Born in Mexico, Guadalupe’s family immigrated to Eagle Pass, Texas (a border town) when she was 6. Her stories very much draw on her personal experience as a Mexican-American immigrant and the complexities that involves. In her own words, “I like to sit on my porch, listen to the sounds of nature, and write stories about the complexities and magic of growing up. When I write, I think about how important and valuable life and all of its experiences are, so I try to write stories that give meaning to those experiences” (Author’s Web site).
Her debut novel, Under the Mesquite, our May 2013 book group title, garnered her a Pura Belpré Award; Honorable Mention 2012 Americas Award; a 2012 William C. Morris Debut Award Finalist; the Kirkus Review’s Top 10 Can’t Miss Fall Books for Teens. Lupita is a young girl who’s mother becomes sick with cancer. She must grow up fast, caring for 7 other siblings all while navigating the difficult teenage years. From Amazon:
“…Lupita’s journey toward hope is captured in moments that are alternately warm and poignant. Under the Mesquite is an empowering story about testing family bonds and the strength of a young woman navigating pain and hardship with surprising resilience… Drawing from her own teen years for inspiration, McCall highlights life in the borderlands …With poignant imagery and well-placed Spanish, the author effectively captures the complex lives of teenagers in many Latino and/or immigrant families.”‘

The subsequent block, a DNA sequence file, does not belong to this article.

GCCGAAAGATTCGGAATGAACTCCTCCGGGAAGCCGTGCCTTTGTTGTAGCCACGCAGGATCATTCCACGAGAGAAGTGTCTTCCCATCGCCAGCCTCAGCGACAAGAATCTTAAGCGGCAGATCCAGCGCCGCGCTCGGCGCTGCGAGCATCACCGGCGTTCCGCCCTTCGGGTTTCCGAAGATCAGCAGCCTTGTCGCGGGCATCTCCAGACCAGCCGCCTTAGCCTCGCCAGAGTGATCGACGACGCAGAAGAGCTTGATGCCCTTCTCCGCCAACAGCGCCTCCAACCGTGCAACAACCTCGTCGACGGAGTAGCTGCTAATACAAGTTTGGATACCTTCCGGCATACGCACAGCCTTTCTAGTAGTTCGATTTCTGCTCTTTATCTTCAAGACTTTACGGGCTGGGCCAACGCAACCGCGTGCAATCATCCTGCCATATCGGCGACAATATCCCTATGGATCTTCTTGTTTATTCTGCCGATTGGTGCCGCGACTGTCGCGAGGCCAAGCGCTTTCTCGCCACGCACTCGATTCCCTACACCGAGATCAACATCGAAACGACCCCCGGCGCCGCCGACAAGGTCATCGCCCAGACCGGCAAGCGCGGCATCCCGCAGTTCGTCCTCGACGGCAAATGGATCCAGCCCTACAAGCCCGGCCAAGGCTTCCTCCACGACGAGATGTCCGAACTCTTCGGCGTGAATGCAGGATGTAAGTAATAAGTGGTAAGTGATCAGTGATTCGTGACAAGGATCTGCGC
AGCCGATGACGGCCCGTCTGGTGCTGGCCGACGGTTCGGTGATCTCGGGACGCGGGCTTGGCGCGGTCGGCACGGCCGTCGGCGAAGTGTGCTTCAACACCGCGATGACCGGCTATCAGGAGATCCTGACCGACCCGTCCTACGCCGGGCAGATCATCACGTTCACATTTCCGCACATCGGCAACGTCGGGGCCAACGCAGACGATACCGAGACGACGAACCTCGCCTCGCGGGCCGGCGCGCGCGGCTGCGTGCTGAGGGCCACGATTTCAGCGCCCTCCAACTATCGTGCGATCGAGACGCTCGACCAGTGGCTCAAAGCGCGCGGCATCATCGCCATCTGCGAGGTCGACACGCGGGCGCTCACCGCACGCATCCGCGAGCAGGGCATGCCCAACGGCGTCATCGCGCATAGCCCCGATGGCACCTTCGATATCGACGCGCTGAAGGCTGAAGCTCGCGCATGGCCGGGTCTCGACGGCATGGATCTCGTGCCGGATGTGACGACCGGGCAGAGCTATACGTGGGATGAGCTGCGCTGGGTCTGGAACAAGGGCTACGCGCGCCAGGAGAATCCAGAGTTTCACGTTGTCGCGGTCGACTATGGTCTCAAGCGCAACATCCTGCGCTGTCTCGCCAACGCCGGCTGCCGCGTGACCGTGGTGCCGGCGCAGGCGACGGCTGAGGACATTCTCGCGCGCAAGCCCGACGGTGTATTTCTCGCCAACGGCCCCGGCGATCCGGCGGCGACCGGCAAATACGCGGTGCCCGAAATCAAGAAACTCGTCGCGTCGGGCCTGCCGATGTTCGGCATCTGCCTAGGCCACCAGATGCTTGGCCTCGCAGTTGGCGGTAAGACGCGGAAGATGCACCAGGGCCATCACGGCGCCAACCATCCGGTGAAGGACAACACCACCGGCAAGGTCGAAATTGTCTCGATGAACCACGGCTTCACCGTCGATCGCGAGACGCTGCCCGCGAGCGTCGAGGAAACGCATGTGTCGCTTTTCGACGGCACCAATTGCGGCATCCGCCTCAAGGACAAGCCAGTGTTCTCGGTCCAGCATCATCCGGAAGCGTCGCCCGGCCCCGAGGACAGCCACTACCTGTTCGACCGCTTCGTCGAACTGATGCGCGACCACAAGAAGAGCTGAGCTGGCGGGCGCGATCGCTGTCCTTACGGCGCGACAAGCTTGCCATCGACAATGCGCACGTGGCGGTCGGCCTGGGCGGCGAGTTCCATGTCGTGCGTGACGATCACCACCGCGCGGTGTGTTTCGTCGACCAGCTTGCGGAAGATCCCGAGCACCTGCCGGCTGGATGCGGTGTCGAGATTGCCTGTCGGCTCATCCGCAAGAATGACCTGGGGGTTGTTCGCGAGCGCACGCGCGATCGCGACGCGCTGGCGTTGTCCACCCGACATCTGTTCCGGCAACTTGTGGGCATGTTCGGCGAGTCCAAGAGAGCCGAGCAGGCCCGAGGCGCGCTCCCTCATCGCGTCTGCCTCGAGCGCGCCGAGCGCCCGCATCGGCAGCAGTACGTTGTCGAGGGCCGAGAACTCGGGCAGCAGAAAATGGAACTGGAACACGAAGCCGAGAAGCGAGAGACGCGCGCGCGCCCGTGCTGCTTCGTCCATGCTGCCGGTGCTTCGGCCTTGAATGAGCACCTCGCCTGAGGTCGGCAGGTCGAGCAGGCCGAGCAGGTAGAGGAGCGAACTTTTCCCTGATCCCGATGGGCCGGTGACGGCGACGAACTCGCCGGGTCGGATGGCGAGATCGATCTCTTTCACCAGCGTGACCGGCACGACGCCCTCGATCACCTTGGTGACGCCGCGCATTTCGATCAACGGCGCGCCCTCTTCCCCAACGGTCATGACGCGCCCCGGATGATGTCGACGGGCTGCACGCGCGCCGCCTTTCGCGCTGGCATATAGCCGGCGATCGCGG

Her new book, due out in October, Summer of the Mariposas, “is not just a magical Mexican American retelling of The Odyssey, it is a celebration of sisterhood and maternal love” (Publisher’s Web site). A little macabre, but wonderful nonetheless, Summer is about a group of sisters, las hermanitas” who take an Odyssean adventure across the border to return a man’s body to his family. Things aren’t always as they seem, however, and fording la frontera (the border) and explaining themselves to their mother may be harder than battling Chupacabras.
Both books (ages 12 and up) clearly albeit differently deal with the life and difficulty of “one foot here and one foot there”; that is, being an immigrant and wanting so badly to both hold onto your heritage and smoothly fit into your new place. McCall’s free verse writing brings a special honest beauty to Under the Mesquite and Summer of the Mariposas should prove to be no less delightful and poignant. Continue to keep your eye out for great things from this author.
Battling chupacabras on a daily basis,